smile

The power of a smile.  My dad used to have mottos or sayings on everything he had for advertising.  One was “Boshell Enterprises: Doing common things uncommonly well”. Another was “Smile, it makes people wonder what you’ve been up to”.

Smiles are multilingual.  They cross barriers.  Smiling can overcome even the worst of attitudes.

My oldest (Weatherman here on my blog, bless his meteorological heart) could be in the Olympics of Pouting.  If there was an Olympic event for biggest, most heartfelt pout, he could be in the top 3, no lie.  And, unfortunately for me, he comes by that honestly, because I had pouting down to an art form at his age too, I was just more scared of my dad than Weatherman is of me.

So last week, our church held revival, and Weatherman (and the other 2) didn’t really want to be there.  And it wasn’t even a “boring” revival, it was a musical revival, what in the world was there not to like about that?  The group doing the revival had very little preaching and lots of singing, and that’s usually the boys thing.  But not this time, uh huh, no way, and I started really smiling at Weatherman, really mugging it up, and his dad, Hubs, got into it, and when my husband smiles, it lights up his whole face (I fell in love with that smile).  Poor Weatherman, me and his dad just grinning like idiots at him and he’s trying to hold the frown, hold it, oh, there’s a corner trembling, there’s another upturn, and finally…

He smiles back.  Very unwillingly, but he smiles.

Smiling is contagious.  I am a smiler, and I notice when I smile at people, they tend to smile back (because frowning is rude, right?).  And I got a beautiful smile this week.

I don’t visit my dad as much as I did when he first entered assisted living.  I never missed a week, and I made my boys go with me.  The place he is in now, though, is not as guest friendly, and the boys get very impatient, so I go see Dad about once every 2 weeks, and sometimes less, if life gets really busy.

And truth be told, those times when I visit and I get a look like, “I know you, I know you belong to me, but I just can’t recall.” Those are tough visits.  He’s trying so hard, but just can’t get it.  I am reminded of lyrics to a favorite song of mine:

“I seem to recognize your face,
Haunting, familiar yet, I can’t seem to place it
Cannot find the candle of thought to light your name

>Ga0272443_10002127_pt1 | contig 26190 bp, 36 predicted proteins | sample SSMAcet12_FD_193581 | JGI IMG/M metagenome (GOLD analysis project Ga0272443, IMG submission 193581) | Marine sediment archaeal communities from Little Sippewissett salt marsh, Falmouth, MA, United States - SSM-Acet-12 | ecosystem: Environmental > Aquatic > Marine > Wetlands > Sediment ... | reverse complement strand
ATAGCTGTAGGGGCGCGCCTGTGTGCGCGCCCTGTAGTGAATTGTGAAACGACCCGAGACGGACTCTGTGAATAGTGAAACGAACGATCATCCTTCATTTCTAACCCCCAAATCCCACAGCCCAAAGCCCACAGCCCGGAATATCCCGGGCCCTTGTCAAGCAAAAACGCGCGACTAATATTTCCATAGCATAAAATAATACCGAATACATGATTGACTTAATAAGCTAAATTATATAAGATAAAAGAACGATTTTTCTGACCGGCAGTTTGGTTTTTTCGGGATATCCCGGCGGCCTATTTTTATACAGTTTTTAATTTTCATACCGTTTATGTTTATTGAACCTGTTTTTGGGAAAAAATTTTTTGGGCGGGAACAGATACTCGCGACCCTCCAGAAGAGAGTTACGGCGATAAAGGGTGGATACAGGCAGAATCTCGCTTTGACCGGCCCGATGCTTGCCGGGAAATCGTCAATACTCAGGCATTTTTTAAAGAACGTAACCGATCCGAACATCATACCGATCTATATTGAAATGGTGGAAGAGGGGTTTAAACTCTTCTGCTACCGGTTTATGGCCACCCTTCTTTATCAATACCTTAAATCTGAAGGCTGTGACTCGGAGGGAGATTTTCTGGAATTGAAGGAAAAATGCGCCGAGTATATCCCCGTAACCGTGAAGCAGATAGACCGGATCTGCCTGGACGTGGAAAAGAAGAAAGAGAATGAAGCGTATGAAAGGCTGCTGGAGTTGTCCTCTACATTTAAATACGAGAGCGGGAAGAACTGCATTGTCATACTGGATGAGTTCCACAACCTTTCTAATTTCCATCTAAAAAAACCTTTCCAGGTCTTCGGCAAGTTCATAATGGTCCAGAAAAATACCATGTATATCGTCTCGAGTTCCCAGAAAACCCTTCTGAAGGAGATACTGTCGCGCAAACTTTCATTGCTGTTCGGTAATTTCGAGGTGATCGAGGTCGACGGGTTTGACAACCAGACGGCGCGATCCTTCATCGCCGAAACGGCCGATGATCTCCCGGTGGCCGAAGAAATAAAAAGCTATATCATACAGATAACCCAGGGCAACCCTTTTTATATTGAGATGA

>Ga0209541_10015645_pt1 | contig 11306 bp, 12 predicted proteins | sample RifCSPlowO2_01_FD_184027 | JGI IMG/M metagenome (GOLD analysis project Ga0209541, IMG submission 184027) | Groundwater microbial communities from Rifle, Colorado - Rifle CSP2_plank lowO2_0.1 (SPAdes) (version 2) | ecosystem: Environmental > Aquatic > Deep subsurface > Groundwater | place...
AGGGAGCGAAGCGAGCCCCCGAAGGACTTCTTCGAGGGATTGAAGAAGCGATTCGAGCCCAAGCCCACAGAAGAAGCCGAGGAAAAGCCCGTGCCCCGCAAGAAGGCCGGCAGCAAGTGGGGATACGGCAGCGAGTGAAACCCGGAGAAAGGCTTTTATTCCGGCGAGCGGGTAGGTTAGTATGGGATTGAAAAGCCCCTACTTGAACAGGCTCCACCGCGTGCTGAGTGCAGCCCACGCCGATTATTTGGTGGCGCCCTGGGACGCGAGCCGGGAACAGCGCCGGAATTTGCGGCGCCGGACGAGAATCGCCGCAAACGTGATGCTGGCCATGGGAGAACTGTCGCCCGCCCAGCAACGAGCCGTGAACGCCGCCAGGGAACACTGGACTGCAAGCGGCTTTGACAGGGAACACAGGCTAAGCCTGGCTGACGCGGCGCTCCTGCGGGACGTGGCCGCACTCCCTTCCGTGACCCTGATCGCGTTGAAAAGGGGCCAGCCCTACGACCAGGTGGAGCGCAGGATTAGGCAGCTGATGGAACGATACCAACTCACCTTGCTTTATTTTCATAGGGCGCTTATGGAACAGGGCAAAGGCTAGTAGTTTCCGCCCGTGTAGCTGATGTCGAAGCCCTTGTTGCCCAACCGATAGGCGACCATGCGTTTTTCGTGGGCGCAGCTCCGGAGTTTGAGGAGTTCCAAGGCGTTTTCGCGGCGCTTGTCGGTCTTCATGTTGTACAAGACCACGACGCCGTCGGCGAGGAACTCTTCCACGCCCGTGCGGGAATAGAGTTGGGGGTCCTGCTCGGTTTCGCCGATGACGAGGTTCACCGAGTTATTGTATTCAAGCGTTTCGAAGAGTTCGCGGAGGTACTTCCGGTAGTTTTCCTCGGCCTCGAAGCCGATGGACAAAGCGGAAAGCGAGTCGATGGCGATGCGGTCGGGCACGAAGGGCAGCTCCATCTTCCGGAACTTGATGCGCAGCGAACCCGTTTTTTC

Lifetimes are catching up with me…

Hearts and thoughts they fade, fade away
Hearts and thoughts they fade, fade away”
(the song is “Elderly Woman Behind the Counter In a Small Town” by Pearl Jam)
That song has always been a favorite of mine, and now it resonates even more. That is what it is like, seeing my dad and him seeing me.  But there are times, when he sees me, like this last Sunday when I visited, and he sees me, and his face lights up and he says, “Well, there you are, Tina.”  Hearts and thoughts.
Here I am, Dad.  And he smiled so big that day.  And then he was gone.  When my mom and I tried to get him to follow simple instructions, such as, “in here, Bo, and right here, Bo” and “lift your leg”, he says, “okay” and just stands there, and we have to physically put him where we want him.  This disease has robbed him of even comprehending what we say, of following instructions.
Just nine months ago I wrote about him saying inappropriate things at the doctor’s appointment, but now his speech has become much less, and he only talks of his red shirts and his car.  He is having a hard time even knowing there is a candle to be lit, much less remember my name.
But that smile he gave me Sunday.  And the gift of knowing my name that day.  That I will treasure.  Hearts and thoughts they fade, but my memories won’t. And I will treasure them.  Smile at your loved ones, smile at strangers.  I hope the people who take care of my dad daily make the effort to smile at him.  Smile at your spouse, smile at your kids, smile at that person who makes you mad, and just see what happens.  I promise, it will at the very least make them wonder what you’ve been up to.

 

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